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Ahead of a looming intraparty fight, House Speaker Paul Ryan on Thursday insisted the United States will raise the debt ceiling to avoid a default.
"We will pay our debts and we will make the debt limit," the Wisconsin Republican told CNBC from a Boeing factory in Washington state, where he was promoting tax reform.
"I'm really not worried about getting this done because I know we will get this done and we will pass the increase before we hit the debt limit," he added.
The U.S. government needs to increase its borrowing limit before the end of September or risk defaulting on its debt. Ryan's comments echoed Senate Majority Leader Mitch McConnell, who on Monday said "there is zero chance" that the U.S. will fail to raise the debt ceiling.
Treasury Secretary Steven Mnuchin has called for a "clean" debt ceiling increase, meaning the vote is not attached to other provisions. Some conservatives have opposed a clean hike, particularly during the Obama administration, seeking spending cuts, as well.
Asked specifically about a clean hike, Ryan said there are "a bunch of different options in front of us." Later Thursday, White House press secretary Sarah Huckabee Sanders said it falls on Congress to raise the debt ceiling and that the administration supports a clean increase.
President Donald Trump on Thursday appeared to partly blame Ryan and McConnell for what he called a "mess" in reaching a debt ceiling deal. Trump said he wanted to tie the debt ceiling to a bill related to the Department of Veterans Affairs that easily passed.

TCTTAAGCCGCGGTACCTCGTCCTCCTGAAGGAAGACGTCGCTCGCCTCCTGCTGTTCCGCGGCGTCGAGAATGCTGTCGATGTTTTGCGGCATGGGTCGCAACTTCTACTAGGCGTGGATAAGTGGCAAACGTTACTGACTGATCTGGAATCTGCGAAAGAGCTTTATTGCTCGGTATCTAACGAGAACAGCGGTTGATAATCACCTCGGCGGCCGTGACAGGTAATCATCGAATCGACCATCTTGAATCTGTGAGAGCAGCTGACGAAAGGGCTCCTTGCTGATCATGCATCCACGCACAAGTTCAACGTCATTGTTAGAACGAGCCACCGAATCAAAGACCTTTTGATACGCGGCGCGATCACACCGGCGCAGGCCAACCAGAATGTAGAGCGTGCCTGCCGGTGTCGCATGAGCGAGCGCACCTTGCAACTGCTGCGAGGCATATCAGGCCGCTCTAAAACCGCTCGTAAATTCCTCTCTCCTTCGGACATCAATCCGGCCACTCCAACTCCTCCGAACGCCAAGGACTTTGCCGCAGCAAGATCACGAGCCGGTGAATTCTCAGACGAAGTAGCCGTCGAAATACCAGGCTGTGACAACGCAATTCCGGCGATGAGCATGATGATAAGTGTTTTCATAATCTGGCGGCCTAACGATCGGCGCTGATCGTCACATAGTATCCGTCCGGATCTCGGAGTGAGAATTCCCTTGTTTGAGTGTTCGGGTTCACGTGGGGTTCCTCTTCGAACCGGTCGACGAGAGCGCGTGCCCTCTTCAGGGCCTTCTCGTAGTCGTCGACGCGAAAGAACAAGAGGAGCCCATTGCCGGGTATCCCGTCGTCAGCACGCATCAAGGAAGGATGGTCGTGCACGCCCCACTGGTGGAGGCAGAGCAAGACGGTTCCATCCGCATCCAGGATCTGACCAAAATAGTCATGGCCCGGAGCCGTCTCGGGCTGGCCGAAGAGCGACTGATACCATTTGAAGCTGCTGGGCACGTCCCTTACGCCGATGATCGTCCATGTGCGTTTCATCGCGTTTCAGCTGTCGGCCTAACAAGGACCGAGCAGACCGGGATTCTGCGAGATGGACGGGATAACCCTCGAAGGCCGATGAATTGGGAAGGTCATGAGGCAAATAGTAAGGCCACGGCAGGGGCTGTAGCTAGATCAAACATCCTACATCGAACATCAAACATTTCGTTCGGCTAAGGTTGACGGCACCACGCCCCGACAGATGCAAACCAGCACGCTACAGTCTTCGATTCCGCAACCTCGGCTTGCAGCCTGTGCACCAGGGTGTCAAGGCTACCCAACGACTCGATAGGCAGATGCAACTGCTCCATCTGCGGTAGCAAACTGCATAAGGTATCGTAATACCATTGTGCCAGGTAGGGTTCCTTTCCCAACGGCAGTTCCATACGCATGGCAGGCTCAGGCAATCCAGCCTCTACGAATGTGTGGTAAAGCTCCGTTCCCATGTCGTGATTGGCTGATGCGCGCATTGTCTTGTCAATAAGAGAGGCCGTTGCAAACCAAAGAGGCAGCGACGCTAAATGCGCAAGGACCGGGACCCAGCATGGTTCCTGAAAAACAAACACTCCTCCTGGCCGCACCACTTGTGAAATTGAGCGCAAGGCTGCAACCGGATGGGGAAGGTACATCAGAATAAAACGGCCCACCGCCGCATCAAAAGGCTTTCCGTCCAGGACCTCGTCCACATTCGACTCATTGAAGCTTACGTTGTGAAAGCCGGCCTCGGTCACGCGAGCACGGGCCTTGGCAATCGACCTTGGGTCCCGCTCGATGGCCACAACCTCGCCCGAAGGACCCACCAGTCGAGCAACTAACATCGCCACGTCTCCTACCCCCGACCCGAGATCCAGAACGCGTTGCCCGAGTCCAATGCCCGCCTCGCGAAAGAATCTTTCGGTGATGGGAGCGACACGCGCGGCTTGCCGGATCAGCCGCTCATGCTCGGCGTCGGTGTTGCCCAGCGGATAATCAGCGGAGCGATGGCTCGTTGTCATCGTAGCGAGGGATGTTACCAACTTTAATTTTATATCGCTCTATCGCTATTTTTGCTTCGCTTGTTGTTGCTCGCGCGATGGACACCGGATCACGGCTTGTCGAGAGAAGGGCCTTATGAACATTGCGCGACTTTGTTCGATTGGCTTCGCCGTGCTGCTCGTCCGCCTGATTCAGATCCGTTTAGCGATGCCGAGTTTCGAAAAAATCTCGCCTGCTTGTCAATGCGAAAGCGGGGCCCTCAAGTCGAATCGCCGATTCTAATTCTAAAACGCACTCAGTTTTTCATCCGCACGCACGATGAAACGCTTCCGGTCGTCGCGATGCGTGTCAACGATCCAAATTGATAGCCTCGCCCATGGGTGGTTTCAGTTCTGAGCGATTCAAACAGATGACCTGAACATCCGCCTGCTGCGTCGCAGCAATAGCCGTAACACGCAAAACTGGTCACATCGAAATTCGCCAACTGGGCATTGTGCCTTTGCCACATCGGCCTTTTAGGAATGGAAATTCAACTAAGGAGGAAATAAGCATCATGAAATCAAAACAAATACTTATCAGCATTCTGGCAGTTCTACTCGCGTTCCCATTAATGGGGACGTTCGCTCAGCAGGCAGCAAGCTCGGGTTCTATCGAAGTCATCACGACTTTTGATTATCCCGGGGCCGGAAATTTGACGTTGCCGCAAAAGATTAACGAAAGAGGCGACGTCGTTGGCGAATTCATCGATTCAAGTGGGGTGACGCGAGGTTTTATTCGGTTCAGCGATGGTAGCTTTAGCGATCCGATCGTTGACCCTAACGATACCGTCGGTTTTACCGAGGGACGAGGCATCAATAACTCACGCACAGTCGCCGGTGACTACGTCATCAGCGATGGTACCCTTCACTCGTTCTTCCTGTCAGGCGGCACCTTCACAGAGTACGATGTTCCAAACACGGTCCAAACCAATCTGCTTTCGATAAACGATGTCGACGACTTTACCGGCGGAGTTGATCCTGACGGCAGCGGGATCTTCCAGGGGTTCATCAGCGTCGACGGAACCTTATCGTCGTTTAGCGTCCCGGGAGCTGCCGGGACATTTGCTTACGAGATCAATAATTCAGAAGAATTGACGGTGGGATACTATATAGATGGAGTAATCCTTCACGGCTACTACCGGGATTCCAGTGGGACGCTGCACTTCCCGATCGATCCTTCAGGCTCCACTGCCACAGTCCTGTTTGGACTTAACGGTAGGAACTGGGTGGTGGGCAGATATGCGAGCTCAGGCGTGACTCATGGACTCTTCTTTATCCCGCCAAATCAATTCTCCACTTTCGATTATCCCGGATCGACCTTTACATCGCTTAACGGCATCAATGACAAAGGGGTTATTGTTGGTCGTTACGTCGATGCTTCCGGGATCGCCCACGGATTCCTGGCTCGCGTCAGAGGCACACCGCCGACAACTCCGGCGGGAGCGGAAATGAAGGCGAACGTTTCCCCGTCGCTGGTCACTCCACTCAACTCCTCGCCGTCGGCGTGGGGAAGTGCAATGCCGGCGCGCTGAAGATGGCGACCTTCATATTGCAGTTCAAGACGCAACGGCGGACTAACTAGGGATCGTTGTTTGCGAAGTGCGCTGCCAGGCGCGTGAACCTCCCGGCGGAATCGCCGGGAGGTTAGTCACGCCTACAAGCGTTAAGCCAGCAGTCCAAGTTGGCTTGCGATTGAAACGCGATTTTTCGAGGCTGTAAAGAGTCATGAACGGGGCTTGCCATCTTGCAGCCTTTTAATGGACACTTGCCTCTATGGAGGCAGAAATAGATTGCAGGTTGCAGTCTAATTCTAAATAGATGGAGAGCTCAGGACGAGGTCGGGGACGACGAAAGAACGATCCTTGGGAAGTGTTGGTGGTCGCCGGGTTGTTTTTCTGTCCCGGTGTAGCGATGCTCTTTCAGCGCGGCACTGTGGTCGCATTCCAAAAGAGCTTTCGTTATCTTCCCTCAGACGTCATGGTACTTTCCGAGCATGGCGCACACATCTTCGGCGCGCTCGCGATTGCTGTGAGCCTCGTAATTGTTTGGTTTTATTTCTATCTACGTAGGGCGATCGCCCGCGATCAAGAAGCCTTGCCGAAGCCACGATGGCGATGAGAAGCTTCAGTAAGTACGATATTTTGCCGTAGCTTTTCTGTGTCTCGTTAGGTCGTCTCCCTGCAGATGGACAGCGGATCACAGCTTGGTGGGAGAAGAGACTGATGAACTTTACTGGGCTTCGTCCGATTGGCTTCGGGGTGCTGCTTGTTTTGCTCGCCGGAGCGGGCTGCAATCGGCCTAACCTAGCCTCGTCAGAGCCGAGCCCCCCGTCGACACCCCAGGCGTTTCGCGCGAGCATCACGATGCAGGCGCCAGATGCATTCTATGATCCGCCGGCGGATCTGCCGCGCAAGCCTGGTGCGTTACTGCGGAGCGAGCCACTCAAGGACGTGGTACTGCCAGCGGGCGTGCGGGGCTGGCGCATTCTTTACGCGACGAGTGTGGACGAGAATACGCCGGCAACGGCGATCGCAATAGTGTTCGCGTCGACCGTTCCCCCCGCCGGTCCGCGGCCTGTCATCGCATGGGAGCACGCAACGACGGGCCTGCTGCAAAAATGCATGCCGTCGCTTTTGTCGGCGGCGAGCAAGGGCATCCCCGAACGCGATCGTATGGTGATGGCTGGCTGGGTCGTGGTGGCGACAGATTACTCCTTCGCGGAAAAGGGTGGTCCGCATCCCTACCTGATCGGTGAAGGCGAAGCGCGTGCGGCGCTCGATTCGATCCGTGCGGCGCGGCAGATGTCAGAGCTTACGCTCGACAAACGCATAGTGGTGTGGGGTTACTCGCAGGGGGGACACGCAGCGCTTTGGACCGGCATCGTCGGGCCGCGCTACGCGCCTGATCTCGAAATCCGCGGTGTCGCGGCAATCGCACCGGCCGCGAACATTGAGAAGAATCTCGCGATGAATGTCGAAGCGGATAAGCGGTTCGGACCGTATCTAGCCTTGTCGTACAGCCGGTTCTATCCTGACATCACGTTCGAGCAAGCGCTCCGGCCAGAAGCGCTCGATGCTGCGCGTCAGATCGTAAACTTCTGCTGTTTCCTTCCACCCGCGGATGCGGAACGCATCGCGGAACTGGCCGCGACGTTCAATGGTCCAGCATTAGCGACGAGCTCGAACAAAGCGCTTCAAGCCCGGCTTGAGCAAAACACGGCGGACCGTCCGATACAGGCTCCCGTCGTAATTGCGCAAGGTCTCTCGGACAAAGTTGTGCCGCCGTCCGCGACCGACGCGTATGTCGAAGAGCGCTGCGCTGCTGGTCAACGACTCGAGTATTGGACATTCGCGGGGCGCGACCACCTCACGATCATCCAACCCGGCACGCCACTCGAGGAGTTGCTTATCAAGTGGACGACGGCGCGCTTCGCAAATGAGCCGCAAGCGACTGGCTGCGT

Ryan said GOP leaders "were looking at" that option but decided against it. He added that he did not feel targeted by Trump's tweet.
"I don't really take it as going after me," he said.
Ryan is making a series of appearances to support a tax overhaul, which he believes Congress can pass this year. Congressional leaders want to start moving legislation next month, but they also face deadlines for raising the debt ceiling and funding the government when they return from recess.
Trump's recent actions — hitting Ryan, McConnell and GOP senators and threatening a government shutdown over funding for his proposed border wall — potentially complicate the Republican agenda when lawmakers return to Washington.
Ryan anticipates that Congress will have to pass a short-term funding measure before the Sept. 30 deadline, partly because the Senate faces obligations to confirm federal officials when it returns.
The House speaker insisted that Republicans have enough time to pass a tax reform package in 2017.
"We're totally on the same page on this," he said of the two chambers of Congress and the White House.
Ryan did not go into much more detail on the tax plan than he has previously. He said he wants to keep, but potentially modernize, the mortgage interest deduction.
He added that he feels that Senate can get some Democrats behind the tax reform plan, specifically citing the states of North Dakota, Indiana and Missouri. Sens. Heidi Heitkamp, D-N.D., Joe Donnelly, D-Ind., and Claire McCaskill, D-Mo., are all up for re-election next year in states that Trump won in 2016.